This week started just like many others do. Sunday was filled with relaxation and procrastination. Monday was typically dreadful. Tuesday rolls around with little hope of the weekend in sight and the standard barrage of tasks and assignments doing all they can to hold one back from basking in the change in weather that assails in like a miraculous deluge this time of year. A large portion of the commencement weeks of the past two years have, for me, included a factor uncommon among most students. This week, like the others, began with me searching for a column topic. The stakes are a little higher though, since this is my final regular-issue column. So, I’ve decided to bore you one last time by illustrating the “Life and Times” of a columnist.
When any given person picks up an issue of The Carroll News, the colorful or shocking headlines typically grab the attention of the reader. The performances of our sports teams are rousing, the economic news, compelling and the behavior of the world’s leaders, titillating. The Op/Ed section closes the issue with the writings of some of the editors of the paper.
Some readers might laugh at our thoughts. Others, cry. The mildly offensive, yet humorously-intended words of The Bayer Necessities has been known to bring people to arms. A fresh perspective to the section can be found in the upper left corner of page 18 in “Our View” from an editor of one of the neighboring sections. Then there is me, who you’ve obviously found, in Nick’s Knack. Among other things, I’ve become known as that kid with the mustache in his picture, who writes things only professors can/choose to read and/or understand: a questionable assessment.
The life of the columnist begins with the clever name pun that will become the over-arching name of one’s personal body of work. This is usually a collaborative effort of the entire staff and doesn’t usually reflect the theme or style of the author’s work whatsoever. In Cooney Meets World, Dan Cooney writes about much more than his formative years influenced by the ‘90s sitcom “Boy Meets World.” To date, no one has discovered if I have any knacks at all, excluding those likened to the tendencies of Ambien or delirium.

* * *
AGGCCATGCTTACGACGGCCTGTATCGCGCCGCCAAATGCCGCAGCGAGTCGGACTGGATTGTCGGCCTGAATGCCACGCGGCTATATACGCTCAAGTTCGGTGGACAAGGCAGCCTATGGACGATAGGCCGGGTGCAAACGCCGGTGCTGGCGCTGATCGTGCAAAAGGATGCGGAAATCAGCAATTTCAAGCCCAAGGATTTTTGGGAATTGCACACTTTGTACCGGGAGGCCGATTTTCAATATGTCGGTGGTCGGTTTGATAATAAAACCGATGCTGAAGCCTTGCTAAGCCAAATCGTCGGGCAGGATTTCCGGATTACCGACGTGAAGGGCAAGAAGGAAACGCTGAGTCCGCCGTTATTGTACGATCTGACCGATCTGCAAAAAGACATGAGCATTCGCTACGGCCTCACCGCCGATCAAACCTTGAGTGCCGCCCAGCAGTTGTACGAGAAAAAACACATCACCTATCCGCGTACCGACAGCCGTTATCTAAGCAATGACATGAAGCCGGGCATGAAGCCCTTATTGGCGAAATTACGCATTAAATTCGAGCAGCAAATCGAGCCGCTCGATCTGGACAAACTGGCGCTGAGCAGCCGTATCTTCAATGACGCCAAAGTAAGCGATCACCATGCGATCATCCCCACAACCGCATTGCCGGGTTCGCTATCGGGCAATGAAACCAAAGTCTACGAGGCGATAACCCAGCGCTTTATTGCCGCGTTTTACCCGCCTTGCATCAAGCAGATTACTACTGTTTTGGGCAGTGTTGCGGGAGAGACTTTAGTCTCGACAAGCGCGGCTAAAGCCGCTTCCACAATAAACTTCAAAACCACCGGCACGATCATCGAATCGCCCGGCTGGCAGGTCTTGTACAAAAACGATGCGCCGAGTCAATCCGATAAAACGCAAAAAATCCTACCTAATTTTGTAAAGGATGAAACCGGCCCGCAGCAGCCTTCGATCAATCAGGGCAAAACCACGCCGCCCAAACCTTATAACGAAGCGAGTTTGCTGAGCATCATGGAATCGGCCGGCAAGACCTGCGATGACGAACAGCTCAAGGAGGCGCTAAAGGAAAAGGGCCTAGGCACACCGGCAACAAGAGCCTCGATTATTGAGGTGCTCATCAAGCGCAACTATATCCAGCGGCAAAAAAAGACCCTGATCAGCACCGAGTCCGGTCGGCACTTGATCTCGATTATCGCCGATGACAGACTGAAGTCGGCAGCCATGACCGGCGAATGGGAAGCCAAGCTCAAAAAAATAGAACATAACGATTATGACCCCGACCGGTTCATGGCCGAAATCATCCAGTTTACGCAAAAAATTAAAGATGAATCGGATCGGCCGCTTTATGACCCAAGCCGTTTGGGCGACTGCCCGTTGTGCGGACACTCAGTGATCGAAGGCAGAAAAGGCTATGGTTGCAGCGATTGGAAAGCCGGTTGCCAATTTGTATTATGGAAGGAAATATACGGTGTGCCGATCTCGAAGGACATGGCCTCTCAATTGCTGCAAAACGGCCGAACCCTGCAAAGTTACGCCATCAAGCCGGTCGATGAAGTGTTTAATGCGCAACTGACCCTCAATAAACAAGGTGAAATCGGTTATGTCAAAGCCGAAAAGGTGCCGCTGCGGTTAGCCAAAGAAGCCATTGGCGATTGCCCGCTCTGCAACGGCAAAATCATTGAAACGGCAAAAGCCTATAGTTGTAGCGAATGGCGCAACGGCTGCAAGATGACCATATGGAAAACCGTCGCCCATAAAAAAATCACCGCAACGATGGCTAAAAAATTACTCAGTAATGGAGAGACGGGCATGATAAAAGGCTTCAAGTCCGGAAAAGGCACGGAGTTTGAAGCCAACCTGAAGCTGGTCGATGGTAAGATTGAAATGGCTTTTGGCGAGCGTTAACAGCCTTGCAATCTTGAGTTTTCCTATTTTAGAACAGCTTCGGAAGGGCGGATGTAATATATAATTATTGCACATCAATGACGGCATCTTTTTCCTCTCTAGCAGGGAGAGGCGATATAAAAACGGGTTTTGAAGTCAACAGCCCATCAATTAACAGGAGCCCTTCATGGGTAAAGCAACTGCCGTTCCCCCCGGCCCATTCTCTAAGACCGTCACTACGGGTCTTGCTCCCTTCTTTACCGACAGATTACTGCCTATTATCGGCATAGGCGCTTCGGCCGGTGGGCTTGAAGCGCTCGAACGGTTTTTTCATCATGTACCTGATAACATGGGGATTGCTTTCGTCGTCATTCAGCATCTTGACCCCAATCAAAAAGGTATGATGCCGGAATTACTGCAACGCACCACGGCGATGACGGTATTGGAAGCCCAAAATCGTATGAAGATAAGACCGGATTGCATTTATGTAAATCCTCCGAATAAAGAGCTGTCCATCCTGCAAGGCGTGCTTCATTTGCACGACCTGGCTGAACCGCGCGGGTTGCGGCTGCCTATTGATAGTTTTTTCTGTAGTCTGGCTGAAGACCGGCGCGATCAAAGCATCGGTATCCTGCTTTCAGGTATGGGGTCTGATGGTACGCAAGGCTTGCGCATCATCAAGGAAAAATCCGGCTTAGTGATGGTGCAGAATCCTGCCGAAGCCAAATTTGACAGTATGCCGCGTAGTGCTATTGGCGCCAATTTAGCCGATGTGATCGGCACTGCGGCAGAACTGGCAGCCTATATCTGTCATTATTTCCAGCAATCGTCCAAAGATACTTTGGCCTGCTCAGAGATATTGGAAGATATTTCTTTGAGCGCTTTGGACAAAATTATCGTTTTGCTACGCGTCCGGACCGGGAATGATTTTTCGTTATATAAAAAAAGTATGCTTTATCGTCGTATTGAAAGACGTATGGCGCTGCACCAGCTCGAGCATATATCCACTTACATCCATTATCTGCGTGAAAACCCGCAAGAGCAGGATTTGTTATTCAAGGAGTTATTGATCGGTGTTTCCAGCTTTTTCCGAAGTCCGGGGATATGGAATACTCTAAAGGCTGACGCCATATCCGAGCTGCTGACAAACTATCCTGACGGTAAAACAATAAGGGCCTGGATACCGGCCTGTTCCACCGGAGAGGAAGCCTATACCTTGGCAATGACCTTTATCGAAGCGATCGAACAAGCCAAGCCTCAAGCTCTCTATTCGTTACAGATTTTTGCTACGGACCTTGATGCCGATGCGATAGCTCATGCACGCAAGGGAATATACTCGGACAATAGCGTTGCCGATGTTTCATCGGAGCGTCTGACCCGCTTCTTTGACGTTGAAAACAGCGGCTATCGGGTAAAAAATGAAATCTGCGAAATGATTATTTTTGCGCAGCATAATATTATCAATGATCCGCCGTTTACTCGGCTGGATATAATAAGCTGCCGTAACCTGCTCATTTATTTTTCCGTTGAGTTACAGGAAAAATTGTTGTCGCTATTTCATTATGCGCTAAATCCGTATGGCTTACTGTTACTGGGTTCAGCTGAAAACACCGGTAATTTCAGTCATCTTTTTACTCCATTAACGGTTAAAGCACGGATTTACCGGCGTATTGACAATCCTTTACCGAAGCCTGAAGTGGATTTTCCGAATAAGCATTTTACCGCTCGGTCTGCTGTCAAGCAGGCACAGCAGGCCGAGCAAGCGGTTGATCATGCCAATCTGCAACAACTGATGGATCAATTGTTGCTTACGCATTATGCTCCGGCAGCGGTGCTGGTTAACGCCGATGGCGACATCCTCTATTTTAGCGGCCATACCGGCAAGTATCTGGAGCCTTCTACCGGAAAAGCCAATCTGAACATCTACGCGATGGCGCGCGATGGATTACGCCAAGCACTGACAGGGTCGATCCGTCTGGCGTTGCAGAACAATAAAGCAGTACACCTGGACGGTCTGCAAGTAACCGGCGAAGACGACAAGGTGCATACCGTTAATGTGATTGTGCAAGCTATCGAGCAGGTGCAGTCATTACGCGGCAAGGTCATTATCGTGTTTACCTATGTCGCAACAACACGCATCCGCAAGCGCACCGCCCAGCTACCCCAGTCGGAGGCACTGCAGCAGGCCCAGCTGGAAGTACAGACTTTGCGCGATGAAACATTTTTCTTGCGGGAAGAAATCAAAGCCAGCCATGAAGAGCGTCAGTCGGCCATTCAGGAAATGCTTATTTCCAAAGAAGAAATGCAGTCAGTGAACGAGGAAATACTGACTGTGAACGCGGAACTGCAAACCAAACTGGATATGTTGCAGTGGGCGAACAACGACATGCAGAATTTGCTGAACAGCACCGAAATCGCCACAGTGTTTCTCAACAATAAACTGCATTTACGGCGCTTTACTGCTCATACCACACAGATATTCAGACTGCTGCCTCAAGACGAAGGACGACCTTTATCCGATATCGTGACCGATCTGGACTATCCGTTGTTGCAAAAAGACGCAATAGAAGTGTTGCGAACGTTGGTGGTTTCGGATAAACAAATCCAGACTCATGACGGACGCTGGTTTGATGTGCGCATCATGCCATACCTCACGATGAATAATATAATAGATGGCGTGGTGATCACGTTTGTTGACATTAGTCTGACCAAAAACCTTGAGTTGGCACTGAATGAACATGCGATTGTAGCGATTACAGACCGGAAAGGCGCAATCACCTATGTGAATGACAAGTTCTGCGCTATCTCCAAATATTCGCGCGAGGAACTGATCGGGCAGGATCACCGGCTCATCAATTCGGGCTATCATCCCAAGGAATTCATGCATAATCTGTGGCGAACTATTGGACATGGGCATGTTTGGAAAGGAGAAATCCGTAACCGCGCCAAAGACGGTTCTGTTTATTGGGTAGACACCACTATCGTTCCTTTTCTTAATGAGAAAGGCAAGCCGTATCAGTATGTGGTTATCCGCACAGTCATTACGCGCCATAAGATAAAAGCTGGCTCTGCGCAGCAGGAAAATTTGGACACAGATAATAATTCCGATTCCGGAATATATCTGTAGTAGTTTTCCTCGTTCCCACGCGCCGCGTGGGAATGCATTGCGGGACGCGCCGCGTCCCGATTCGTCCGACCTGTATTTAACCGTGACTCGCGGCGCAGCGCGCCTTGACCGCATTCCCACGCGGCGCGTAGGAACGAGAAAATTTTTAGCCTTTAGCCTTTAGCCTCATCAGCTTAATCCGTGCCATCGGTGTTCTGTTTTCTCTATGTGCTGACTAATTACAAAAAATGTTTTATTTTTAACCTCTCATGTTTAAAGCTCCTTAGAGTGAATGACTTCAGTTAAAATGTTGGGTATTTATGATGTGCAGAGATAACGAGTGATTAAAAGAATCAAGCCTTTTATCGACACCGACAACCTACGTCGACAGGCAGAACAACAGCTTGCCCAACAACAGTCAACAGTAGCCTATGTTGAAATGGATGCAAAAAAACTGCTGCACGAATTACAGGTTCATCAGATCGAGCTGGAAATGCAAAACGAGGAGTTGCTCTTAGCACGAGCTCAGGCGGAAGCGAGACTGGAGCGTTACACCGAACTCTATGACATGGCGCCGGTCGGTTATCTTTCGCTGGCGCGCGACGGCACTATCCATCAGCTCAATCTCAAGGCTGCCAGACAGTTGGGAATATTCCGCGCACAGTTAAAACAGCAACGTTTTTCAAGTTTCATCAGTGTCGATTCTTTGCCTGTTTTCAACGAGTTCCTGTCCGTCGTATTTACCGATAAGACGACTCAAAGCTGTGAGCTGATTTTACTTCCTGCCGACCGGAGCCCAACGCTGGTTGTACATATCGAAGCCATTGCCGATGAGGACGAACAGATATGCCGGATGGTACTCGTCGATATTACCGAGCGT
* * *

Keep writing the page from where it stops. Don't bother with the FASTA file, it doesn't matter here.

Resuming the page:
Being given the privilege of getting a column space is quite the exciting thing. The writer has to fill 600 to 700 words with whatever they want. Everyone wants to be revelatory or funny or both. When given my debut in an “Our View” column, I had a hundred ideas rolling through my head, a hundred topics about which to write, and doing so would change the world. The end of this column will give me 39 titles to my name, totaling 28,274 words. I ran out of ideas a long time ago. I’ve gotten less funny than I was in the beginning. My seven loyal readers have pointed out that my general topics are few in number, typically going conformity, nature, society, Native Americans, nature, The System, nature, repeat. It seems I try to cover my lack of creativity with extreme length, which will be turned in no earlier than 9 p.m. on deadline night (sorry guys).
In professional publications, the columnists typically take a topic from current events, analyze the situation and give their personal commentary. This style can be seen in our World News and Business and Finance sections. The Op/Ed columns are surely a different breed, deviating from this standard procedure and commenting on nearly every topic imaginable. Some might say this devalues what we write. On the contrary I find this fact to give more value to our oeuvre.
Anyone can look anywhere to find somebody praising Mitt Romney “solving” the economic situation or telling Americans to step up and get back on top in the world education ranks. While we’ve occasionally written on these topics, we usually hit a little closer to home, though not obviously.
Column topics come from the world around us and the things we experience. A conversation with a friend, a break up, a bad performance in school or on the playing field of athletics, or observing our fellow humans as we roam the streets can, at least for me, inspire a myriad of mildly philosophical revelations, not always having continuity. I’ve also named my coffee press “The Idea Factory.”
Writing columns has helped me realize that the things around us, no matter the immediate genesis, tend to follow similar trends of humanity. Though we might think that we have diverse and flexible minds, capable of opening up and absorbing or adopting anything, when one sits down and puts the pieces together 39 times, that person might realize they stick to a certain way of thinking and being.
The Op/Ed columns of The Carroll News might not add to the bucket of commentaries on “important” topics the world faces, like those in The New York Times. Rather, they reflect the Life and Times of every one of us, the things we experience and the ways we live, exhibiting how our generation processes it all. Not as a whole, but as individuals of a greater consciousness.